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Vertebral Augmentation: Kyphoplasty and Vertebroplasty

Veterbral augmentation was developed in 1984 to reduce pain and loss of function from vertebral compression fractures. Prior to the invention of vertebral augmentation, patients suffering from compression fractures had only the option of bed rest until the bones healed and the pain subsided.

There are two types of vertebral augmentation – Vertebroplasty and Kyphoplasty. These minimally invasive procedures can provide rapid relief from the pain of these fractures, and patients undergoing these treatments are typically able to resume normal activity in the same day.

Vertebroplasty

Vertebroplasty involves injecting a cement-like substance directly into the fractured vertebrae, which stabilizes the bone and can immediately decrease the pain resulting from the fracture. This procedure is percutaneous (minimally-invasive), requiring only a local anesthetic at the area of the needle insertion. The procedure normally takes an hour, and patients can return home on the same day.

Kyphoplasty

Kyphoplasty is functionally similar to vertebroplasty in that it stabilizes a fractured vertebrae to provide pain relief from compression fractures. The primary difference with Kyphoplasty is it involves a first step of inflating a small balloon (the KyphX Inflatable Bone Tamp) into the fractured area. The balloon expands the vertebrae to resume most of its original size and shape prior to the fracture. After space is created in the vertebrae, a cement-like substance is injected to fill the void and stabilize the bone.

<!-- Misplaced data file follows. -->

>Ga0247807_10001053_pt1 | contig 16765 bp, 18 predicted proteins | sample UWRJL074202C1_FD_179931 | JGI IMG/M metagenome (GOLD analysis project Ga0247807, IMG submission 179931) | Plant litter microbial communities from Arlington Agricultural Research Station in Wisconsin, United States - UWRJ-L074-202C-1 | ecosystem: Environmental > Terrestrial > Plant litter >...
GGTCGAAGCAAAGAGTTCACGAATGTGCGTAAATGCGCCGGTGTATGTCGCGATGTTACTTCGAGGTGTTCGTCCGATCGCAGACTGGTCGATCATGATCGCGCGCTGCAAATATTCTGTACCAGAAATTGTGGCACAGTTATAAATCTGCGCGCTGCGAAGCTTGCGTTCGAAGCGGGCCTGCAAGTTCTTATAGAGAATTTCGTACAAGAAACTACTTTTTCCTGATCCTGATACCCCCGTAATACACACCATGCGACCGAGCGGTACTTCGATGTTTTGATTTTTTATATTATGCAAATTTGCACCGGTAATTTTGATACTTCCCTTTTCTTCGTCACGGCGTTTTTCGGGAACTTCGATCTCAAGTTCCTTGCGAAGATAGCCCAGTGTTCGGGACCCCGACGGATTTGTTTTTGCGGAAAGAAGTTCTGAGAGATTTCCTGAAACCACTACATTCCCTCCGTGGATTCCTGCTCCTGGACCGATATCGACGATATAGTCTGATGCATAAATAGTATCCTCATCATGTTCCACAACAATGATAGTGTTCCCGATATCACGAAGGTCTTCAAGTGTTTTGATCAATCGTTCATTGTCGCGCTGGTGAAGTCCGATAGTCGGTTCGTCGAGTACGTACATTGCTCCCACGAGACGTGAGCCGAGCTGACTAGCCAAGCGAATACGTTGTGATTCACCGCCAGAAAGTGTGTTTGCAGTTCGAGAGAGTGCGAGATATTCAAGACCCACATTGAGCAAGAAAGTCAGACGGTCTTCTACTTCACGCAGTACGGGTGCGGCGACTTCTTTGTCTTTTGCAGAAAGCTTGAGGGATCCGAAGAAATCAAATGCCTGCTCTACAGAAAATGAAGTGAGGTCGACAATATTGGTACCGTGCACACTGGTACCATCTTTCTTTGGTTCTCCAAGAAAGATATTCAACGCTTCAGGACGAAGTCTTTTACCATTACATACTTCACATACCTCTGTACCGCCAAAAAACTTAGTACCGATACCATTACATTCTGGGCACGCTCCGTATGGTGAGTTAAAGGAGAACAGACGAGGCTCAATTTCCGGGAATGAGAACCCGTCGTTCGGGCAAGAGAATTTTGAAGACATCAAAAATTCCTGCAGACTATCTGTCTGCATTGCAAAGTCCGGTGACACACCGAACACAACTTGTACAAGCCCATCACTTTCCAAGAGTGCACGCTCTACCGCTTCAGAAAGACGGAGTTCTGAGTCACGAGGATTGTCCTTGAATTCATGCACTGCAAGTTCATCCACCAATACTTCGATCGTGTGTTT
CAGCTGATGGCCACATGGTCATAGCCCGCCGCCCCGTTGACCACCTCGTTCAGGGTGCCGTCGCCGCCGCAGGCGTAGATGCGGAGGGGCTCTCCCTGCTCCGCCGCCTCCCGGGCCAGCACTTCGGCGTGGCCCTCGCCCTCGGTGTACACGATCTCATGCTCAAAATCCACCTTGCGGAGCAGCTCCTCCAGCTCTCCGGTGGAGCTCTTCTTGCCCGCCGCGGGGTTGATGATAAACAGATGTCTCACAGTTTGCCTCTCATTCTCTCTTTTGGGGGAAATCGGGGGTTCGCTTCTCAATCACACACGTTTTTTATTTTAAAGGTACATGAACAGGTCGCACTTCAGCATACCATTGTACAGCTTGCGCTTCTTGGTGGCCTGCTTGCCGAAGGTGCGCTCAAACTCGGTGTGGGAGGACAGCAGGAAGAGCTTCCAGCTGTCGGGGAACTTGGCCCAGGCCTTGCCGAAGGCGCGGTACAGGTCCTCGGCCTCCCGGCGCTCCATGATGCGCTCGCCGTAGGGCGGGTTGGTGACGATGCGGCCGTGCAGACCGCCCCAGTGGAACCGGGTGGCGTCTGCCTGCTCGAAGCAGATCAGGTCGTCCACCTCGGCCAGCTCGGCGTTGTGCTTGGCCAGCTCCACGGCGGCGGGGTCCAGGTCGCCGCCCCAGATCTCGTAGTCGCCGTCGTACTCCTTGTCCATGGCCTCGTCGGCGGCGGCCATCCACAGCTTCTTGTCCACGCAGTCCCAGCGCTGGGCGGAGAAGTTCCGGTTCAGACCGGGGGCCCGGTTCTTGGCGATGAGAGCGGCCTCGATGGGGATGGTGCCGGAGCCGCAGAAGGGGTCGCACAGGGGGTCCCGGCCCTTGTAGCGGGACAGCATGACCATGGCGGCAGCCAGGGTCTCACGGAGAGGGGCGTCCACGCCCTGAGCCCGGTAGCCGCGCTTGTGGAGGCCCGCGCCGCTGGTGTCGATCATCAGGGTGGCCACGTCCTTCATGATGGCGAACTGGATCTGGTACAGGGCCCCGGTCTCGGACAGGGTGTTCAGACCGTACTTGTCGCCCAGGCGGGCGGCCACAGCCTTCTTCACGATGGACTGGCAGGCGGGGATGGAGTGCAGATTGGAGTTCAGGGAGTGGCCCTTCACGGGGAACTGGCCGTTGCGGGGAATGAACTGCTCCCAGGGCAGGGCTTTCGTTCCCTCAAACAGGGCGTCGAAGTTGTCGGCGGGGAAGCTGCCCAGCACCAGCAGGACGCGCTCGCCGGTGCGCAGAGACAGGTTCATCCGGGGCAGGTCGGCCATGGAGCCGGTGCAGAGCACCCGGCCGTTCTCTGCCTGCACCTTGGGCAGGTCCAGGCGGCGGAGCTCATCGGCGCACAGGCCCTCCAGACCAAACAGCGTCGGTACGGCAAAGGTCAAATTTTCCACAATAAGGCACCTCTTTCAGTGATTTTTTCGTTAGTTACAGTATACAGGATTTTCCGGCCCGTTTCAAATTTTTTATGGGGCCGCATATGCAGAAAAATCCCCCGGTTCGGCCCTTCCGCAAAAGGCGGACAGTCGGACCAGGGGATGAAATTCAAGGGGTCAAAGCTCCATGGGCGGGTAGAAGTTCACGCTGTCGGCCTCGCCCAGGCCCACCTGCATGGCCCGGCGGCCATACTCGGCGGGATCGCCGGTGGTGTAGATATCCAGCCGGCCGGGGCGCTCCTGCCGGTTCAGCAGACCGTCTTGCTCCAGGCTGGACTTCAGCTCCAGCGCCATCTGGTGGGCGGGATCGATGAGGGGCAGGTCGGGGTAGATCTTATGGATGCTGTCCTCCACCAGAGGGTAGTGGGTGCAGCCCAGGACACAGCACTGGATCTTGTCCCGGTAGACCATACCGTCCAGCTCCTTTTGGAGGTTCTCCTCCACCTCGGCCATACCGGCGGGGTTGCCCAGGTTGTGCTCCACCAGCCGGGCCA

This procedure is also minimally-invasive, requiring only a local anesthetic at the area of the needle insertion. The procedure normally takes an hour, and patients can return home on the same day.

Common Questions about Kyphoplasty & Vertebroplasty

Kyphoplasty is a typically safe procedure and complications arising from it are rare. As with any minimally invasive medical procedure, there are risks that you’ll want to discuss with your physician before treatment is administered. The potential side effects or risks of kyphoplasty are:

  • Temporary pain, swelling or bruising at the injection sites
  • Infection is very rare if conducted in a controlled, sterile environment
  • In extremely rare cases, if there is cement in the spinal canal, paralysis and embolism are possible
  • Long-term risks may include a risk of compression fractures above and below the treated level

any patients recognize pain relief immediately after the procedure, while it may take a few days for others. Overall, normal activities can be resumed, but heavy lifting or any unnatural twisting/bending should be avoided for at least six weeks. As with any procedure, please consult your physician regarding your remaining course of treatment, especially if osteoporosis was the cause of the fracture.

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